Carbon Dating This image shows the Shroud of Turin. It was supposedly the cloth Carbon Dating This image shows the Shroud of Turin. It was supposedly the cloth that Christ was buried in. Is it real or a medieval fake? ? ?

Ø In the Atmosphere, cosmic rays hit Nitrogen 14 changing it to Carbon 14. Ø In the Atmosphere, cosmic rays hit Nitrogen 14 changing it to Carbon 14. Ø The Carbon 14 decays with a half life of 6300 years. Ø So a small fraction of CO 2 molecules contain Carbon 14. This is taken in by plants, and hence animals. Ø When the organism dies, The Carbon 12 stays the same, the Carbon 14 decays. Ø By measuring the ratio of C 14 to C 12, the time since it was alive can be calculated

C 14 Ø Once absorbed by a living thing, the amount of C 14 C 14 Ø Once absorbed by a living thing, the amount of C 14 decreases exponentially. Ø By knowing how much there is, you can work out when it died C 12

Ø Back to the shroud. The ratio of C 14 to C 12 showed Ø Back to the shroud. The ratio of C 14 to C 12 showed it was about 800 years old!!! Ø Final question. A wooden axe handle has a ratio of C 14 to C 12 that is 1/8 th the ratio for new wood. How old is it?

NCEA type questions Ø Describe the Dalton model of the atom Ø Explain the NCEA type questions Ø Describe the Dalton model of the atom Ø Explain the evidence for the Thomson model Ø Explain the evidence for the Rutherford model

Ø (a) Cobalt-60 undergoes radioactive decay. . Ø Show the decay of cobalt-60 ( Ø (a) Cobalt-60 undergoes radioactive decay. . Ø Show the decay of cobalt-60 ( ) results in nickel-60 ( ).

Ø (a) A smoke detector contains radioactive americium 241 which emits radiation. Complete the Ø (a) A smoke detector contains radioactive americium 241 which emits radiation. Complete the following equation to identify the radiation emitted. Ø Explain why the radiation given out by the americium is unlikely to do any harm to the people living inside the house.

Ø The alpha particles ionise atoms in the air. Explain what this means. Ø The alpha particles ionise atoms in the air. Explain what this means.

Ø Estimate the half-life of americium-241. Ø Estimate the half-life of americium-241.

Ø (b) Radon-212 ( ) is a radioactive gas. Show that when radon-212 undergoes Ø (b) Radon-212 ( ) is a radioactive gas. Show that when radon-212 undergoes alpha decay, polonium is formed. Ø Radon-212 decays with a half-life of 24 minutes. If you start with 96 mg of radon-212, find the approximate mass of polonium-208 two hours later. Why is the actual mass less than your calculation?

Isotope Type of radiation emitted Half-life technetium-99 gamma ray 6 days iridium-192 gamma ray Isotope Type of radiation emitted Half-life technetium-99 gamma ray 6 days iridium-192 gamma ray 74 days polonium-210 alpha particle 138 days polonium-213 alpha particle less than 1 second uranium-239 beta particle 24 minutes hydrogen-3 beta particle 12 years State what an alpha particle is.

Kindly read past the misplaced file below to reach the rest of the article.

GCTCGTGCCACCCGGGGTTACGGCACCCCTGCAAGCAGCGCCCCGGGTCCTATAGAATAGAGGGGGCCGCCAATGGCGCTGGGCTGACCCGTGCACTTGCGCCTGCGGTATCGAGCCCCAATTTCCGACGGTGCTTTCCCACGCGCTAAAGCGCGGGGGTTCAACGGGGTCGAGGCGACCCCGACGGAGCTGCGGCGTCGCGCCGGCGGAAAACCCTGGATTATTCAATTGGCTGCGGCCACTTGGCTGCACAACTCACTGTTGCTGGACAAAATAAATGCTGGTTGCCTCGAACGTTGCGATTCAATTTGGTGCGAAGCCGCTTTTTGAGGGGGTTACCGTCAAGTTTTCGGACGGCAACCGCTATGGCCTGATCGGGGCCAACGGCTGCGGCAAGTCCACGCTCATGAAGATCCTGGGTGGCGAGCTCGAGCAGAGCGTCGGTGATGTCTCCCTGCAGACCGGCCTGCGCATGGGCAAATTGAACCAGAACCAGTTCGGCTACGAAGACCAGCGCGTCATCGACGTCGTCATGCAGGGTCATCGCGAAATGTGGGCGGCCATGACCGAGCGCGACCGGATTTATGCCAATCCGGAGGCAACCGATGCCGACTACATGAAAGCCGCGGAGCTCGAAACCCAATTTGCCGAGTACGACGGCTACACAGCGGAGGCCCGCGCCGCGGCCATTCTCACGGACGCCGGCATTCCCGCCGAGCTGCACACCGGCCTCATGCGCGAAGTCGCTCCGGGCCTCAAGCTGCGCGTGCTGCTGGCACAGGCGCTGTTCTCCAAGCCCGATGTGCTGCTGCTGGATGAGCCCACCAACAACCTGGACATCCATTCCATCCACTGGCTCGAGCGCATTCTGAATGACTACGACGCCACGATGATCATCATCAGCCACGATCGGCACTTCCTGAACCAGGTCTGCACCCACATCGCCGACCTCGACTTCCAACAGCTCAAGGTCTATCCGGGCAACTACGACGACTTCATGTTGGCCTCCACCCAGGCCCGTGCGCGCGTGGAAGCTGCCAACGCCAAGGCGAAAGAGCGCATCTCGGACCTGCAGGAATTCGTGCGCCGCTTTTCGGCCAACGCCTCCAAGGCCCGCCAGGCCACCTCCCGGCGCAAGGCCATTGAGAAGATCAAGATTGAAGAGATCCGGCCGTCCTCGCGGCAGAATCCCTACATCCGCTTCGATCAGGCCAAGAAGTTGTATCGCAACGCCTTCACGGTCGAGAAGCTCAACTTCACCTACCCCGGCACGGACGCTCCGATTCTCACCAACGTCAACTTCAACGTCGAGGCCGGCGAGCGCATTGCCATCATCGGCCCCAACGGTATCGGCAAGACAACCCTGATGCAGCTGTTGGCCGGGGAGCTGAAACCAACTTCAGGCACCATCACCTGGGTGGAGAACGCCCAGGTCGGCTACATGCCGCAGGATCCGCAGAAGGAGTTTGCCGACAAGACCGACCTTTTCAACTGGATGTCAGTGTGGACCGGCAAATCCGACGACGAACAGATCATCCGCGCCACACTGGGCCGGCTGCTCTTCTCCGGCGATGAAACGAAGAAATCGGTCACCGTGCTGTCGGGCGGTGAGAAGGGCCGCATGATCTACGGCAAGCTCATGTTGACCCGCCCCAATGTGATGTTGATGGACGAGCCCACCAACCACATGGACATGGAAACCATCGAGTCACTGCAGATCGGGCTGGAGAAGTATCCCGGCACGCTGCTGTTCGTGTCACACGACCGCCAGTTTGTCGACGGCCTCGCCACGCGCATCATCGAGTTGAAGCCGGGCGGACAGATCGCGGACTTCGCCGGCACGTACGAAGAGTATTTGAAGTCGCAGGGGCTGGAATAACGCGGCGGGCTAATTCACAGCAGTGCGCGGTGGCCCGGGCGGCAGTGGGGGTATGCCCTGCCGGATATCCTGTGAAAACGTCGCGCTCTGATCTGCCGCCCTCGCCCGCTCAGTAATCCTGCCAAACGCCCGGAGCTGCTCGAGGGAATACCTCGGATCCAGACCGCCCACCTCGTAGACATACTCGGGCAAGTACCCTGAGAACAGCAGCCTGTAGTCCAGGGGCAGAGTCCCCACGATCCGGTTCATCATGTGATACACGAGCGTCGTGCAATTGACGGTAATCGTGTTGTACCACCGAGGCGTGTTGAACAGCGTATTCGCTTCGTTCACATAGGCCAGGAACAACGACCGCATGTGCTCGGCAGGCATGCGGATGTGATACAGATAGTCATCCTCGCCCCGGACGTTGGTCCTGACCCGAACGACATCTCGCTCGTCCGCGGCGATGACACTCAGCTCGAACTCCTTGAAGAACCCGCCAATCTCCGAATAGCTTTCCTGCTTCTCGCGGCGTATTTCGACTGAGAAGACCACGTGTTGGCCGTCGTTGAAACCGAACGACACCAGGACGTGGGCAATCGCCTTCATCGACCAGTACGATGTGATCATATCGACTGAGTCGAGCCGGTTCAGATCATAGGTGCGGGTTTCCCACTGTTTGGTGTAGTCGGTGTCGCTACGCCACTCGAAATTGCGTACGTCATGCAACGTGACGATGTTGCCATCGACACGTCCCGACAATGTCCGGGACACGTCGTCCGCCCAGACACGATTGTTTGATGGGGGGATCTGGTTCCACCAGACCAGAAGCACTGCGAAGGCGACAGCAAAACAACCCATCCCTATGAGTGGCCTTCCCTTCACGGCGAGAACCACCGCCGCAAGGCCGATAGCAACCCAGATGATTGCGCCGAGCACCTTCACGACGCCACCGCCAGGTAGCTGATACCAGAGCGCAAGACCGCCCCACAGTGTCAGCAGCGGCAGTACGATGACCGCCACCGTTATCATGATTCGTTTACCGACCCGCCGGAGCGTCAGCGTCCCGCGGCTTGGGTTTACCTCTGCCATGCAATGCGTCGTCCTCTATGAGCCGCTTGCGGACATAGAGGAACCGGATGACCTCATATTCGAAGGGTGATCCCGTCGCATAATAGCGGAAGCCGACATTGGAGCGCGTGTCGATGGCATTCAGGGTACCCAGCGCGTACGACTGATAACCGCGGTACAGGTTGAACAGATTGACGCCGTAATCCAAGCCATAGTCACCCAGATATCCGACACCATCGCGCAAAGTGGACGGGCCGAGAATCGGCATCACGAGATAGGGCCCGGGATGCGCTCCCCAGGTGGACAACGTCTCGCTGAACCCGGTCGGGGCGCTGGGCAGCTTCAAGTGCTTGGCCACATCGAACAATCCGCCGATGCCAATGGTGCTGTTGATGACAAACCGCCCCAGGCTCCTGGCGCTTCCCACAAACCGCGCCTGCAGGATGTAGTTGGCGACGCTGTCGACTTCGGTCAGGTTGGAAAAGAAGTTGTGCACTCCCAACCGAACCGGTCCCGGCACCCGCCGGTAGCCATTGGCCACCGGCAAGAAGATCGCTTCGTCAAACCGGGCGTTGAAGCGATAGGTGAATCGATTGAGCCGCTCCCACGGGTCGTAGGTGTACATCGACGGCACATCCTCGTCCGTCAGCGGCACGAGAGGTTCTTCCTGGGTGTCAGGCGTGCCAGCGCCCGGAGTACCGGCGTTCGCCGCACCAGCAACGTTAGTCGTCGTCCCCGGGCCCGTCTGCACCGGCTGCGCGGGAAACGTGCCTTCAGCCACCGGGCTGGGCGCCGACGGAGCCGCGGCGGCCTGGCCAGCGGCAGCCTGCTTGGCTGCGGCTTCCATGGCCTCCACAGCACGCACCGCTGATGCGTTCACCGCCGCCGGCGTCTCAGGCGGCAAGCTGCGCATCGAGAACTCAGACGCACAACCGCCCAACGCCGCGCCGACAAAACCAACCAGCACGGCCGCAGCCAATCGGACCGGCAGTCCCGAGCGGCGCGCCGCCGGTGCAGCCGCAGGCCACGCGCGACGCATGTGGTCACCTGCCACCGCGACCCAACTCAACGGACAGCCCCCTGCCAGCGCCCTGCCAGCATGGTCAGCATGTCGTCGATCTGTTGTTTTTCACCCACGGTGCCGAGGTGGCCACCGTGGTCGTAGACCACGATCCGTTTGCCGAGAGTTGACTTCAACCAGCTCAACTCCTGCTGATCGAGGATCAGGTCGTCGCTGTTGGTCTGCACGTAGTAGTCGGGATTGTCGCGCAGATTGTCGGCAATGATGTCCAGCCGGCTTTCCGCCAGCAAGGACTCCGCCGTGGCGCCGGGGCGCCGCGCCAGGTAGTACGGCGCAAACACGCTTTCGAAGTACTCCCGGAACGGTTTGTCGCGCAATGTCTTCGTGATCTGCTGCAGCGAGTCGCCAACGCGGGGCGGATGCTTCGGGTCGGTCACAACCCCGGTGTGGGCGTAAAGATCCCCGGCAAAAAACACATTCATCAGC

Isotope Type of radiation emitted Half-life technetium-99 gamma ray 6 days iridium-192 gamma ray Isotope Type of radiation emitted Half-life technetium-99 gamma ray 6 days iridium-192 gamma ray 74 days polonium-210 alpha particle 138 days polonium-213 alpha particle less than 1 second uranium-239 beta particle 24 minutes hydrogen-3 beta particle 12 years Two isotopes of polonium are given in the table. How do the nuclei of these two isotopes differ?

Isotope Type of radiation emitted Half-life technetium-99 gamma ray 6 days iridium-192 gamma ray Isotope Type of radiation emitted Half-life technetium-99 gamma ray 6 days iridium-192 gamma ray 74 days Strontium 91 gamma ray 5 seconds polonium-213 alpha particle less than 1 second uranium-239 beta particle 24 minutes hydrogen-3 beta particle 12 years A doctor needs to monitor the blood flow through a patient’s heart. She injects a radioactive isotope into the patient’s bloodstream. Explain why she would choose technetium-99 instead of the other isotopes listed in the table above.

Isotope Type of radiation emitted Half-life technetium-99 gamma ray 6 days iridium-192 gamma ray Isotope Type of radiation emitted Half-life technetium-99 gamma ray 6 days iridium-192 gamma ray 74 days Strontium 91 gamma ray 5 seconds polonium-213 alpha particle less than 1 second uranium-239 beta particle 24 hours hydrogen-3 beta particle 120 years A doctor needs to kill cells in a large tumour by inserting a radioactive wire. Explain what she would use.